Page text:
Officially the climb to Jafferau is only 7.25km but the riders will have had to tackle near enough 15km of climbing in the valley before this. Even at 7.25km it’s still a very tough ascent, averaging 9.3%. To add insult to injury it’s toughest gradient of 12% comes within the final 500m.

Race Strategy.

After today the outlook of many teams will have completely changed. The first signs of weakness from Yates were clear for all to see and they were not insignificant. To lose nearly 30 seconds in the space of 1.5km after a relatively easy day is huge and plenty of the GC riders will have taken confidence from this.

It makes tomorrows stage even more unpredictable. The climbs will suit Yates more than Prato Nervoso did today but sensing their opportunity the likes of Sky, Sunweb, Astana and Bahrain will want to push the pace early and put the pressure on Yates from the outset. To add to Yates’ worries his team also look to be weakening and showing the pressure of the 16 days they’ve held the leaders jersey. Haig was dropped before the climb to Prato Nervoso even started and Chaves was gone pretty quickly too leaving Yates isolated from early on.

With this in mind I think the race will be hard from the gun with the pace really being felt on the Colle Delle Finestre. Astana had big plans for today and delivered and Sky will be boosted seeing Chris Froome put in the attack which distanced Yates. They both have the strongest teams in the race and will look to put the pressure on.

The fast, chaotic racing will leave little chance for a breakaway to survive and we will see a GC man take the win. Based on his improving form and the strength of his team this man will be Miguel Angel Lopez.


Miguel Angel Lopez was the unsung hero of stage 18 with a well timed attack that saw him take time on all his rivals. He clearly had a plan in mind as he dropped to the back of the group at the start of the final climb before working his way back up and going off the front. His GC time gap meant he wasn’t marked too heavily but he looked incredibly strong nonetheless. Pello Bilbao also finished well and was active on the final climb while Luis Leon Sanchez, Jan Hirt, Andrey Zeits and Davide Villella looked to take easy days so that they could be ready for tomorrow. I’m expecting big things from Astana tomorrow and the steep but consistent slopes of the final climb suit Lopez well.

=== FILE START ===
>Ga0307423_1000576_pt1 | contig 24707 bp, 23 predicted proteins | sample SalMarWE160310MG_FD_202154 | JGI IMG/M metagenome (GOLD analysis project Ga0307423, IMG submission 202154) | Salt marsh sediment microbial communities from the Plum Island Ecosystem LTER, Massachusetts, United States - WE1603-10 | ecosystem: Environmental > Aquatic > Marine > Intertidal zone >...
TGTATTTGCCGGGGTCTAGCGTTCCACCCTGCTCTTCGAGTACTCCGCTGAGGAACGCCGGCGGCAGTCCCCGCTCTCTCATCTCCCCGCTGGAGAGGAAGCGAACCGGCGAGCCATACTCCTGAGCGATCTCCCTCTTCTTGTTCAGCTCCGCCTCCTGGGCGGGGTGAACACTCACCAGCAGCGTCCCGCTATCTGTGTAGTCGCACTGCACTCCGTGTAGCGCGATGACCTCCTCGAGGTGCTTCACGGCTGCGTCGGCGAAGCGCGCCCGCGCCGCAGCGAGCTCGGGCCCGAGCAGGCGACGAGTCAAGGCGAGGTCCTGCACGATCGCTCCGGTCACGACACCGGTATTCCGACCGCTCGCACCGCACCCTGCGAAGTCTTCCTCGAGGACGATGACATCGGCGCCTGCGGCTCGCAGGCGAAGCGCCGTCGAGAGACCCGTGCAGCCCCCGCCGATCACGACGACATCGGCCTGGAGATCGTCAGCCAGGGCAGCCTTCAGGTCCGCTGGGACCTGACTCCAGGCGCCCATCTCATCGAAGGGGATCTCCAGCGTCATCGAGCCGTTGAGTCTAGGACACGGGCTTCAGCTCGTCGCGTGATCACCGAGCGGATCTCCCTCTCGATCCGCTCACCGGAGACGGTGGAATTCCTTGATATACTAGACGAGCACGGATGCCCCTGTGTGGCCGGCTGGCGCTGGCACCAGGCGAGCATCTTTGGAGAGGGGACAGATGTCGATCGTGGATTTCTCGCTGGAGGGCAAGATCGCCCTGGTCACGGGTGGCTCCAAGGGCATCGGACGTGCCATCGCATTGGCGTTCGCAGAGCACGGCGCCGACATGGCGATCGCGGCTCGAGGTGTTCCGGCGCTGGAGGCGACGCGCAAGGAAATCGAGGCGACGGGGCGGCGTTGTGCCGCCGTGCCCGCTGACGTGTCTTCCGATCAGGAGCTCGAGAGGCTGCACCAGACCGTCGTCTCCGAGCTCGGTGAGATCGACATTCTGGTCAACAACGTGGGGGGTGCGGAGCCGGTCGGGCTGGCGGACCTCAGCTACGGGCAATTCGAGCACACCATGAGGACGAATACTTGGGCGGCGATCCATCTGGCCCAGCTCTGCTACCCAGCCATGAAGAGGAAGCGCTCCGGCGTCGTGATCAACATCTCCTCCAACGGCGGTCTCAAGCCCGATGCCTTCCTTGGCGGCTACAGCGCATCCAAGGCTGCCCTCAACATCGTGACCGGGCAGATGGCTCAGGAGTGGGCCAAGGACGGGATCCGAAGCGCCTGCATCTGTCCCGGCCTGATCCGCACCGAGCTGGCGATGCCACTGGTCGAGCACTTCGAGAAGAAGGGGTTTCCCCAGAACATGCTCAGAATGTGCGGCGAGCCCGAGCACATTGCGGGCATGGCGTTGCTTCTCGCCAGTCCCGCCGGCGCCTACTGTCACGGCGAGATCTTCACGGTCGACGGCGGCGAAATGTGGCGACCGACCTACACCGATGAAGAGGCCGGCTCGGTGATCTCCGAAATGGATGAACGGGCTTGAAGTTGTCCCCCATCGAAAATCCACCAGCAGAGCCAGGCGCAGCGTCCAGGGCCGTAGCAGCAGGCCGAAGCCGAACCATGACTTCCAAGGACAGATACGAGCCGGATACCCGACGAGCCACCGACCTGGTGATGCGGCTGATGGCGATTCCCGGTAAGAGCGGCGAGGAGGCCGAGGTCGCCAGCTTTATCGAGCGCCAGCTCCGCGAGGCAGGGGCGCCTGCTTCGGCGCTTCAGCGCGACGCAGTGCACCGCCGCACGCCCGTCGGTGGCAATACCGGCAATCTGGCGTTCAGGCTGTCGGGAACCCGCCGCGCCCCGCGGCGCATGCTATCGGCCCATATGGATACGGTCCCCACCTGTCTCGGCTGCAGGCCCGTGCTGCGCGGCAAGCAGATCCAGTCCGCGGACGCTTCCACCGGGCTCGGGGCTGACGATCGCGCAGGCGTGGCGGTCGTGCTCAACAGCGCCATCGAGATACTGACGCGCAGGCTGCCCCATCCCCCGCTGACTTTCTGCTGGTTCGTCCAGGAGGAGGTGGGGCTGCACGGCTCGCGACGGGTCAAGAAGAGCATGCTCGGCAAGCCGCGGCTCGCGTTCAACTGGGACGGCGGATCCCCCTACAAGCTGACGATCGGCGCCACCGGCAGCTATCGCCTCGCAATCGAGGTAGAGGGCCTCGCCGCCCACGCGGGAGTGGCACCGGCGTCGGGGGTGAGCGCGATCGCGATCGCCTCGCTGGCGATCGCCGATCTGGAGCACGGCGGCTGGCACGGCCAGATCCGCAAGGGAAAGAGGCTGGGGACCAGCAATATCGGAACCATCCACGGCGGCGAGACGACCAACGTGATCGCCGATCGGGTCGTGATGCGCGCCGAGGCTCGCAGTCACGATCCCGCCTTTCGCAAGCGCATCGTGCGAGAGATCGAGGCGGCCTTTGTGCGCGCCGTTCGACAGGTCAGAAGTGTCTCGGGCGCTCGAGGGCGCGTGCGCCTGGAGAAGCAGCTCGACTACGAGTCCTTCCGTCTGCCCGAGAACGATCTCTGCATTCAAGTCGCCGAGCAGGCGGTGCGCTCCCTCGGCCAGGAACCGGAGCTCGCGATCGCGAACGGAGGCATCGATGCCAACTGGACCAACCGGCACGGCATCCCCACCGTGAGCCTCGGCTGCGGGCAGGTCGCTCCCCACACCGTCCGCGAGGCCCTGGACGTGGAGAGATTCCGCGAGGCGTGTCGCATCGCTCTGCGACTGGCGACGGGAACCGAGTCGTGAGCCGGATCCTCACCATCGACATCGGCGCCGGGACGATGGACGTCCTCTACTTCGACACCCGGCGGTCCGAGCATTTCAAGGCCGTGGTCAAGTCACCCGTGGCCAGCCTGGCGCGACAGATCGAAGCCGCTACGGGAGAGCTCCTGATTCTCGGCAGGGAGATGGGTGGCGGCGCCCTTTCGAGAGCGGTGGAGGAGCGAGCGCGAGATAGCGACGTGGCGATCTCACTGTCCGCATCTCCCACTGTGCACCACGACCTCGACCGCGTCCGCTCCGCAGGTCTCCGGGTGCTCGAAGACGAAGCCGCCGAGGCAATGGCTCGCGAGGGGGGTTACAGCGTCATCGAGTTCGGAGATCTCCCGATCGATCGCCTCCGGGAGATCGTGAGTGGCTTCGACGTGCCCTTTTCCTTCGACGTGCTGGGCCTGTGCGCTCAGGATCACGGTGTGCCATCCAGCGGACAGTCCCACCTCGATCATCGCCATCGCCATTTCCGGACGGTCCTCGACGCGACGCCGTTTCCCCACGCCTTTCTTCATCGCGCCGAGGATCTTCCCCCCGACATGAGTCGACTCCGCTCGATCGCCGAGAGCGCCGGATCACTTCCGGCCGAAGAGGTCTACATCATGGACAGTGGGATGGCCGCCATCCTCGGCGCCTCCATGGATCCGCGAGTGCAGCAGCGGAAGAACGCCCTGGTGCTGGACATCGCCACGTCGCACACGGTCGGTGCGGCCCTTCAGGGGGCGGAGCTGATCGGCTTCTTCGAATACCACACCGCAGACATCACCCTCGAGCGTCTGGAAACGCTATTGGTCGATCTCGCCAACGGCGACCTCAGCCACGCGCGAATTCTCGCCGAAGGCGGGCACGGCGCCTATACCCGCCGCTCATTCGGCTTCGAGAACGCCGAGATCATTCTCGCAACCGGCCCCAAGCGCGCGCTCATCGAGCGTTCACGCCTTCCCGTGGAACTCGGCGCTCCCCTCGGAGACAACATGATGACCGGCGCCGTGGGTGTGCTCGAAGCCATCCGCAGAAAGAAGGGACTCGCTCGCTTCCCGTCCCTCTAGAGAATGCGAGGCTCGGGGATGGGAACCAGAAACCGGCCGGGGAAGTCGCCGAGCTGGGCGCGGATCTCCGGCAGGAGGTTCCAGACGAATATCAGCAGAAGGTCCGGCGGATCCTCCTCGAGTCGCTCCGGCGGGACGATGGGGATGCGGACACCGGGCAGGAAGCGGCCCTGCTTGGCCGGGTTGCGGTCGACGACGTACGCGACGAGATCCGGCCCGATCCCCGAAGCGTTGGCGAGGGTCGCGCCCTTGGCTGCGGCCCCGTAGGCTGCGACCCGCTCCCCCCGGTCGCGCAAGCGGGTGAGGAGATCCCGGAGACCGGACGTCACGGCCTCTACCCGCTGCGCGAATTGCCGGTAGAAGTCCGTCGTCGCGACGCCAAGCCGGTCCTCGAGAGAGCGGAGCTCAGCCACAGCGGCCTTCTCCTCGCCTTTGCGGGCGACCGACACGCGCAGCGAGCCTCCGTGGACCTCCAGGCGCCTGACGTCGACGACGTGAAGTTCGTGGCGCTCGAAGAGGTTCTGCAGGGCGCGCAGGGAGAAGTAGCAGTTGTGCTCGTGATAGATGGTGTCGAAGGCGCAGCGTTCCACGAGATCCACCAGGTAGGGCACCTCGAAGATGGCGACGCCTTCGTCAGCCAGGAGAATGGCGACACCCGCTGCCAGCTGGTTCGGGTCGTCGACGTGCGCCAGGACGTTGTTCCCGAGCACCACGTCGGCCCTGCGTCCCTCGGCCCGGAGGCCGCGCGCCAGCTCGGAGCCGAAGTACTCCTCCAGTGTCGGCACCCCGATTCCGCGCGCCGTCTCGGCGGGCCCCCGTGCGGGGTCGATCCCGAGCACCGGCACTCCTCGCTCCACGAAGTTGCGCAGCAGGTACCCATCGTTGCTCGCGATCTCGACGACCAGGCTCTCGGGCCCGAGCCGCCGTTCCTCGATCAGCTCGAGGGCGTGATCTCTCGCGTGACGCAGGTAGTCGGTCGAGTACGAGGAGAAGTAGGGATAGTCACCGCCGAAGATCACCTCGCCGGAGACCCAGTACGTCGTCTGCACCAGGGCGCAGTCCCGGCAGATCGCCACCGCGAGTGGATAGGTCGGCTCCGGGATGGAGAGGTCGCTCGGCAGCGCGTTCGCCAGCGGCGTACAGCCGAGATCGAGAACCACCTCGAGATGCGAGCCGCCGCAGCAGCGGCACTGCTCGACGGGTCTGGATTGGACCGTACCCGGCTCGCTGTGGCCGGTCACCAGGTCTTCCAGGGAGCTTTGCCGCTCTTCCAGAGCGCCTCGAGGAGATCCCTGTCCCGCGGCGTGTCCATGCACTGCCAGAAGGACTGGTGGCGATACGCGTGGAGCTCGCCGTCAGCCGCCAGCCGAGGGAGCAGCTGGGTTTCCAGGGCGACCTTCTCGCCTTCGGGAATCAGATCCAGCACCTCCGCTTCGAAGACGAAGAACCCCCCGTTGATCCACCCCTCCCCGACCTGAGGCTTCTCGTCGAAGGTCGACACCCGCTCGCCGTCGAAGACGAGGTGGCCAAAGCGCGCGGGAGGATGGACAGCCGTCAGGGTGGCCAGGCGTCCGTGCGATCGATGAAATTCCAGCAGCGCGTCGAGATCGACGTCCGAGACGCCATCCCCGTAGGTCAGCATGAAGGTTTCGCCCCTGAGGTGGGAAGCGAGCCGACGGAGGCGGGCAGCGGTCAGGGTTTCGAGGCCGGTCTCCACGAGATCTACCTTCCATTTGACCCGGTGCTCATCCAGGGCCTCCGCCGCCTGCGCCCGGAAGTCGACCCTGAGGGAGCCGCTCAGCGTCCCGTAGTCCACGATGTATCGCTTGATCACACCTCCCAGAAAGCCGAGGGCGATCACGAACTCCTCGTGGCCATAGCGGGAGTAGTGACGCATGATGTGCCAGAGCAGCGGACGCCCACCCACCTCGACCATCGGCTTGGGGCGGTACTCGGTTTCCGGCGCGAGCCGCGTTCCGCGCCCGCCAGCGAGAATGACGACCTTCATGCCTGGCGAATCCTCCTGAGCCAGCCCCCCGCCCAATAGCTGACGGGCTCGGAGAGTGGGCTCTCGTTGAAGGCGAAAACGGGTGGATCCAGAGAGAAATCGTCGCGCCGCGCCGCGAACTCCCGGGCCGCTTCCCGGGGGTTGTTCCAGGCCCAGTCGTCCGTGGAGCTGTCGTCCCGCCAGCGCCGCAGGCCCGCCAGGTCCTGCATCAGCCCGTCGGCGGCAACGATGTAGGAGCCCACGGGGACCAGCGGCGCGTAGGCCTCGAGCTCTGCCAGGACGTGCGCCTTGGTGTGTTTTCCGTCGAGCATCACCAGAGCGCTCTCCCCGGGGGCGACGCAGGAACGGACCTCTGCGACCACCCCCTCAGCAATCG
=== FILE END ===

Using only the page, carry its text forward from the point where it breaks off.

The man with the second strongest team is Chris Froome. Kyrienka, Pucci and Knees can do the work early on while De la Cruz, Henao, Ellisonde and particularly Wout Poels will be there to help Froome in the latter parts of the stage. Poels is climbing with the best right now and I expect he will be the only teammate left for any of the GC guys as they hit the final climb. Froome looks to be peaking right about now and while he hasn’t timed it perfectly it leaves him with 2 stages to really make his mark on the race. If Sky light it up Froome could well take significant time on Yates and even take the stage.

Domenico Pozzovivo isn’t the most adventurous of riders and doesn’t have the strongest of teams but tomorrows steep climbs should suit his small frame. He will look to follow in the wheels and go with any major attacks before pushing on up Jafferau. Due to his conservative style it’s tough to see him winning the stage but I’m sure he’ll be involved at the pointy end and in this Giro anything can happen.

The last time Finestre was used in the Giro Fabio Aru was the victor and there’s a lot to suggest that he can do it again tomorrow. He’s taken a few easy days after the TT and will want to utilise his turn of form to take something away from the race. What better than it’s Queen Stage? I think going with the early move will be a mistake given the likely pace behind but if he sticks tight to the GC group there’s still a great chance he can win. There’s a question over how much of his performance was down to assistance from the police motorbike but I still think it was an impressive time and his few days of rest will have really helped. I for one would love to see an Aru win tomorrow.